Your browser isn't supported
It looks like you're using an old web browser. To get the most out of the site and to ensure guides display correctly, we suggest upgrading your browser now. Download the latest:

Welcome to the MSE Forums

We're home to a fantastic community of MoneySavers but anyone can post. Please exercise caution & report spam, illegal, offensive or libellous posts/messages: click "report" or email forumteam@.

Search
  • FIRST POST
    • mbzon
    • By mbzon 12th Feb 18, 7:45 PM
    • 23Posts
    • 0Thanks
    mbzon
    Retiring to the EU after Brexit?
    • #1
    • 12th Feb 18, 7:45 PM
    Retiring to the EU after Brexit? 12th Feb 18 at 7:45 PM
    This is on behalf of my mother, who after years of chasing the moving goal posts will finally retire this year with a long awaited plan of retiring to a warmer EU country (Spain, Portugal or Greece are some of the favourites).

    The thing is, while I know a lot is unknown she now has no idea what to expect or if the plan might even be possible after/just before Brexit.

    I know the visa situation is difficult to know at this time, but her main concern is rather health care; as she has just recovered from cancer a few years ago and is also currently having weekly (expensive) injections for arthritis private healthcare would be impossibly expensive. So what would her options be, if any?

    She is considering to move earlier than planned (around summer of this year), or considering to keep her residence and only live part of the year in the new country, but how would she receive her weekly treatments in this case?

    I know a lot of these things are still unknown, but vague opinions are very welcome. Is there a way that she will likely be able to keep to her plan, or does she have to give up on her retirement dreams and stay in the UK?
Page 1
    • ermine
    • By ermine 12th Feb 18, 7:57 PM
    • 644 Posts
    • 949 Thanks
    ermine
    • #2
    • 12th Feb 18, 7:57 PM
    • #2
    • 12th Feb 18, 7:57 PM
    private healthcare would be impossibly expensive. So what would her options be, if any?[...]

    I know a lot of these things are still unknown, but vague opinions are very welcome. Is there a way that she will likely be able to keep to her plan, or does she have to give up on her retirement dreams and stay in the UK?
    Originally posted by mbzon
    I'd say she's SOL and it ain't happening from some of what you've said. Let's face it, very few of us get any healthier with age. But you haven't said what her resources are, if she has half a mill squirreled away if might be different. Does she own her property outright? How old is she, what connection does she have with her desired destination etc etc.
    • msallen
    • By msallen 12th Feb 18, 8:13 PM
    • 698 Posts
    • 693 Thanks
    msallen
    • #3
    • 12th Feb 18, 8:13 PM
    • #3
    • 12th Feb 18, 8:13 PM
    vague opinions are very welcome
    Originally posted by mbzon
    She might be able to do it.
    • Voyager2002
    • By Voyager2002 12th Feb 18, 8:23 PM
    • 11,924 Posts
    • 8,076 Thanks
    Voyager2002
    • #4
    • 12th Feb 18, 8:23 PM
    • #4
    • 12th Feb 18, 8:23 PM
    At the moment, the bill for health care for British pensioners living in other EU countries is still paid by the British government. I would imagine that this arrangement will end rapidly following Brexit. So anyone in such a position would need to establish entitlement under whatever system is in place in the country where they live (and different EU countries have different systems). The best advice for your mother, then, is to find a country that has a decent public health-care system and where she could make herself eligible for care under that system in the year or so remaining. I suggest that she (or you) should have a good look at Expat forums for the relevant countries.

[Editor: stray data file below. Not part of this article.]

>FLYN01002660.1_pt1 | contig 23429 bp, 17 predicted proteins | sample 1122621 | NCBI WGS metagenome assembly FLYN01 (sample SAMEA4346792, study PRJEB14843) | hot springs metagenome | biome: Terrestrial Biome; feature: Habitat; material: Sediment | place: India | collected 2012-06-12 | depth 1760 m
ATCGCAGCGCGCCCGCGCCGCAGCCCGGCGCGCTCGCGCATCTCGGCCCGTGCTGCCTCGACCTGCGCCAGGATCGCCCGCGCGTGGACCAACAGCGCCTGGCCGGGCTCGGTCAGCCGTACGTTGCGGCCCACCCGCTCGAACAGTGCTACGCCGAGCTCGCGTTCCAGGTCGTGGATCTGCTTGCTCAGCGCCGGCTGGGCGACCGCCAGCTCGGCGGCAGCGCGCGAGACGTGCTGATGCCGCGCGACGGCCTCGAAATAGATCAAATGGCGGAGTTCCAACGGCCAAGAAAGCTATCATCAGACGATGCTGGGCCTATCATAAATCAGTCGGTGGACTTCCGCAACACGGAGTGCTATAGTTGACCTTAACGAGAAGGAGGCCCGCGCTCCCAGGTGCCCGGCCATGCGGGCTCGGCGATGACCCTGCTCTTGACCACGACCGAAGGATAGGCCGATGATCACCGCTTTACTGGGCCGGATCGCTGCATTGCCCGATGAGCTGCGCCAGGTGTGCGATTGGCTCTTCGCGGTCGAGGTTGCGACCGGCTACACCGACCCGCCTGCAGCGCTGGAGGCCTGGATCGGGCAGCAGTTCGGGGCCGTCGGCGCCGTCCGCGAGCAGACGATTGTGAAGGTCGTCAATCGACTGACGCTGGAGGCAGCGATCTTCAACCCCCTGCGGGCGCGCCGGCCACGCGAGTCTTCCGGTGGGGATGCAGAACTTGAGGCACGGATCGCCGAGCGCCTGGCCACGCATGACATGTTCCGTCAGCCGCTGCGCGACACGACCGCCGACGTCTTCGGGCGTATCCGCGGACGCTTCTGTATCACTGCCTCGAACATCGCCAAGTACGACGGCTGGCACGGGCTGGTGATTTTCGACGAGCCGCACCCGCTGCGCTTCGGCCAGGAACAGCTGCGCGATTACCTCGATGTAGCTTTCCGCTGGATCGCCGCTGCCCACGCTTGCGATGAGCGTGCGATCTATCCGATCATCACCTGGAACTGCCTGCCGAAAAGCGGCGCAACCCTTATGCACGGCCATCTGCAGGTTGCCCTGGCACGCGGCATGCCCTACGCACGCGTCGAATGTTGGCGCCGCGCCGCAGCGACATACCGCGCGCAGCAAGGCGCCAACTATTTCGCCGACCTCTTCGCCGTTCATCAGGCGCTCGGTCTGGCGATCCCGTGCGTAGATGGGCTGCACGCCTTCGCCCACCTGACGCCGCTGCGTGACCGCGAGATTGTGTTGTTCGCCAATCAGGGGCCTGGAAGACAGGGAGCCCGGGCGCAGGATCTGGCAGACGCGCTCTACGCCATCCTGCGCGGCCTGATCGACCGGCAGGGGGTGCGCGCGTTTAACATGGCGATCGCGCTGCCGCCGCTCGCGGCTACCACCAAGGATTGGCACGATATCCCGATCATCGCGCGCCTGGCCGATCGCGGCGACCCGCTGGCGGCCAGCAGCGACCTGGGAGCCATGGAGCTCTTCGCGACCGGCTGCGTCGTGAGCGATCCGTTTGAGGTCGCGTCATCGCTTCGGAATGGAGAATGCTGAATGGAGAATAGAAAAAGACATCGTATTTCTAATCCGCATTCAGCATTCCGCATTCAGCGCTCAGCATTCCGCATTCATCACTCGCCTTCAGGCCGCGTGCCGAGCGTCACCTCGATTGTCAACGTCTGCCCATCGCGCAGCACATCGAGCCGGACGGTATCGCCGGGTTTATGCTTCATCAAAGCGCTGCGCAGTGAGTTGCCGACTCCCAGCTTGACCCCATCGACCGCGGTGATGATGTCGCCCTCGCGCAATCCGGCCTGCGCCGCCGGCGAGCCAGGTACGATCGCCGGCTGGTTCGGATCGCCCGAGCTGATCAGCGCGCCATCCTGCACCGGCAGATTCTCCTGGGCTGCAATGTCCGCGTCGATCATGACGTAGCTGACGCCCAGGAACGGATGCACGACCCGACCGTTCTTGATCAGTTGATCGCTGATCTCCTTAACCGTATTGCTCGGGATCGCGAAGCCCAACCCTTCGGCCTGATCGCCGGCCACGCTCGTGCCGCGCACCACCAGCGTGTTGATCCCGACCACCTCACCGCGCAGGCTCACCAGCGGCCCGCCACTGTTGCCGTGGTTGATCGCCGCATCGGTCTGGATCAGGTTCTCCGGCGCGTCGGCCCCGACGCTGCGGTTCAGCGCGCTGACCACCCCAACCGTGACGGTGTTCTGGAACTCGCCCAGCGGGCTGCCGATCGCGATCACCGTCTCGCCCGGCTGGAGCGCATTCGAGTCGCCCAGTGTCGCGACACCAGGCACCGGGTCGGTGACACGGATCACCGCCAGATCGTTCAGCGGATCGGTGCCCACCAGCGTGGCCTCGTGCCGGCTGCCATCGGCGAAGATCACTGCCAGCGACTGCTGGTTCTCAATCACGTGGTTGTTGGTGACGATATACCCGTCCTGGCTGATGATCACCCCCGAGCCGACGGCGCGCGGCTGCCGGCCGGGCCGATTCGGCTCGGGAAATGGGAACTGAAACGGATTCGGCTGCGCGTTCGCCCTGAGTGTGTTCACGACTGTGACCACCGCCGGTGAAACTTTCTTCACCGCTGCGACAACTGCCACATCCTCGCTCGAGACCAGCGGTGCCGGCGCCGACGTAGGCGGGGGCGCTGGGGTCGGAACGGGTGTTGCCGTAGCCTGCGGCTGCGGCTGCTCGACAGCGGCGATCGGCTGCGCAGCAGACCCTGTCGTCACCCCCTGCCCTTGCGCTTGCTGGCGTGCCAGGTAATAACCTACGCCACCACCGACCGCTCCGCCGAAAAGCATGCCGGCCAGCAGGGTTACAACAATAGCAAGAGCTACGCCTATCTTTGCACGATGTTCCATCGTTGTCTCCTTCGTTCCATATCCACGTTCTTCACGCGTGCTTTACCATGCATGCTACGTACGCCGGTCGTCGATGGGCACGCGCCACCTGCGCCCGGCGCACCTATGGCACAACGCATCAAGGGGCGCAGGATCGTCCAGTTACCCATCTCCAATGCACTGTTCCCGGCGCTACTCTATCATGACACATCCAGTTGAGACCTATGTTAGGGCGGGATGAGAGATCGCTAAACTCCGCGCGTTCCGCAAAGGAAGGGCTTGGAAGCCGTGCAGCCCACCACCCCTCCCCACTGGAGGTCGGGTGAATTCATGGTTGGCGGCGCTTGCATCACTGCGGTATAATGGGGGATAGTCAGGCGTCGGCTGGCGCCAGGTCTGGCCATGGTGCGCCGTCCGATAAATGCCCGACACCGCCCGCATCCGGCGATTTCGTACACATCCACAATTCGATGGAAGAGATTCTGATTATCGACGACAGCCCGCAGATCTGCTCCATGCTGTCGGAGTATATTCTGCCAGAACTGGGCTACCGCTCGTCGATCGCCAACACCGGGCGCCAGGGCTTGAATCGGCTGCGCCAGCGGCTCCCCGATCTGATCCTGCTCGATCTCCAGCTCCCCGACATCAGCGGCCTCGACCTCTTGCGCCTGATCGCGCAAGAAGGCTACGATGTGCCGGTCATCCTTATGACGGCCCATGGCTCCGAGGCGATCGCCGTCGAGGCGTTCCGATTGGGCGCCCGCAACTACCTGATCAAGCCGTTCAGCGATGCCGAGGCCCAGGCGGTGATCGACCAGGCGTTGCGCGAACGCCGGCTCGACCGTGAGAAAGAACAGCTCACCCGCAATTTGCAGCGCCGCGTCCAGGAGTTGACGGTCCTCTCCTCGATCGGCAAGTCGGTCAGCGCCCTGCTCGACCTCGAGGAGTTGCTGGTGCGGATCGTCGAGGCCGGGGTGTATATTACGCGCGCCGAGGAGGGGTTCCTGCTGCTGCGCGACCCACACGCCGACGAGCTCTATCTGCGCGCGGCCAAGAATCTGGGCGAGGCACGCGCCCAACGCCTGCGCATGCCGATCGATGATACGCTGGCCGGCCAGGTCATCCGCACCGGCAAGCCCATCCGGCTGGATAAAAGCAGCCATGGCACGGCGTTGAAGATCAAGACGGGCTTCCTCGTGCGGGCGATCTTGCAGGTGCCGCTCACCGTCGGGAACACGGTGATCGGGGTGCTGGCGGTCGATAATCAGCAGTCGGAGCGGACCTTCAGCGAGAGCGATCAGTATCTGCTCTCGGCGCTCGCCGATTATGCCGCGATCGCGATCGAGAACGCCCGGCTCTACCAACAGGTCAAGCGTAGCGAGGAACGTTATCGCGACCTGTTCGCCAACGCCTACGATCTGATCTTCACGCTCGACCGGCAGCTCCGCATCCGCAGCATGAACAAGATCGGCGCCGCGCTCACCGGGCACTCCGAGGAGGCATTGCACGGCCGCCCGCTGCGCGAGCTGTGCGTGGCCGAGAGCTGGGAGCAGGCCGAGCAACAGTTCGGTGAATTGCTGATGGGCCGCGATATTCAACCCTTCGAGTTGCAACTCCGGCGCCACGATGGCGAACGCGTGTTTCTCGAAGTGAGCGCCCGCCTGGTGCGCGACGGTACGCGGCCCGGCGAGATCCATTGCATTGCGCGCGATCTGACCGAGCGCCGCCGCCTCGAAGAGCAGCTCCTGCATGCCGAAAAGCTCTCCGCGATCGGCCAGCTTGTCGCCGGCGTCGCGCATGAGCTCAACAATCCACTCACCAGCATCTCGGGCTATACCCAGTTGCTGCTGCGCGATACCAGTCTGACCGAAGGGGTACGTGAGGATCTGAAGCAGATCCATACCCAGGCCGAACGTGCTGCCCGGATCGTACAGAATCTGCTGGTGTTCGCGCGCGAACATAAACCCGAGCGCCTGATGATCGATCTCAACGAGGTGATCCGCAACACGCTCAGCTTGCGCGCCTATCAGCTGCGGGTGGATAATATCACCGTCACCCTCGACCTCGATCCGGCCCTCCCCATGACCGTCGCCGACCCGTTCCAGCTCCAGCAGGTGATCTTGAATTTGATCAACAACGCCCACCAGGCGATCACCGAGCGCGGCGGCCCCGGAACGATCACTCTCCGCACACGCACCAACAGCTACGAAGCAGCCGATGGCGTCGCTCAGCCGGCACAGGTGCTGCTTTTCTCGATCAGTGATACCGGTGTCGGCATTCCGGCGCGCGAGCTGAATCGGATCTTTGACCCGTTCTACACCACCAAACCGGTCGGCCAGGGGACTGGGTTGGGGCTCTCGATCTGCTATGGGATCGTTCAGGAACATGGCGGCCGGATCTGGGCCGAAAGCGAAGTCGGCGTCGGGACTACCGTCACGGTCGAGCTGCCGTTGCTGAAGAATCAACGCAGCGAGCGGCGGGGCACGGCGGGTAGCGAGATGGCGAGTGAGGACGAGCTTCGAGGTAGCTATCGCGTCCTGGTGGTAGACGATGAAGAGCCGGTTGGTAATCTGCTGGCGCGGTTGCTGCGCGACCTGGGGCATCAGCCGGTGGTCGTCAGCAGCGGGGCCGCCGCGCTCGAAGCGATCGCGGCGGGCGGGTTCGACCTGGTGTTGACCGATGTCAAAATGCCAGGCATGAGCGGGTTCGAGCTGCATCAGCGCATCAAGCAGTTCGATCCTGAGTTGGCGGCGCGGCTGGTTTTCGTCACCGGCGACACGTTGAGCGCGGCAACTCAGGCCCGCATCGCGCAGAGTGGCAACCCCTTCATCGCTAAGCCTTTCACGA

• mbzon
    • By mbzon 12th Feb 18, 8:53 PM
    • 23 Posts
    • 0 Thanks
    mbzon
    • #5
    • 12th Feb 18, 8:53 PM
    • #5
    • 12th Feb 18, 8:53 PM
    Yes I am also looking into the specific countries and what her situation would be there, but I was thinking more about using the NHS healthcare in these countries somehow. Maybe by keeping her British residence for example?

    I've also heard the NHS is sometimes happy for people to get treaten abroad as it's often cheaper than it is in the UK.

    Finally... As I understand at the moment within the EU she would automatically be eligible for the same public health insurance as any local, but if she moved in 2018 what are the chances that would continue into the future?
    • Sobraon
    • By Sobraon 12th Feb 18, 9:00 PM
    • 285 Posts
    • 155 Thanks
    Sobraon
    • #6
    • 12th Feb 18, 9:00 PM
    • #6
    • 12th Feb 18, 9:00 PM
    Continuing access to healthcare was the subject of fairly early discussion (see this Guardian report last August).

    The PM reiterated the intention in a letter to expats in December 2017.

    But the 'devil will be in the detail' and of course the UK may leave without a deal.
    • mbzon
    • By mbzon 12th Feb 18, 11:53 PM
    • 23 Posts
    • 0 Thanks
    mbzon
    • #7
    • 12th Feb 18, 11:53 PM
    • #7
    • 12th Feb 18, 11:53 PM
    Continuing access to healthcare was the subject of fairly early discussion (see this Guardian report last August).

    The PM reiterated the intention in a letter to expats in December 2017.

    But the 'devil will be in the detail' and of course the UK may leave without a deal.
    Originally posted by Sobraon
    Thanks, that is good to hear. But it seems to be refering to people who are already living in the EU, do you think that would still apply to a person who moved in 2018 or even later?
    • crv1963
    • By crv1963 13th Feb 18, 7:34 AM
    • 230 Posts
    • 562 Thanks
    crv1963
    • #8
    • 13th Feb 18, 7:34 AM
    • #8
    • 13th Feb 18, 7:34 AM
    We can't really second guess but I would expect there will be some sort of deal where those already resident in a country retain the rights that they already enjoy whilst those arriving after a designated date do not have those rights conferred on them.


    This has already been suggested as the UK point of view- those here keep what they have those arriving after Brexit don't get the same rights so why would the EU give UK citizens more rights than we give EU citizens?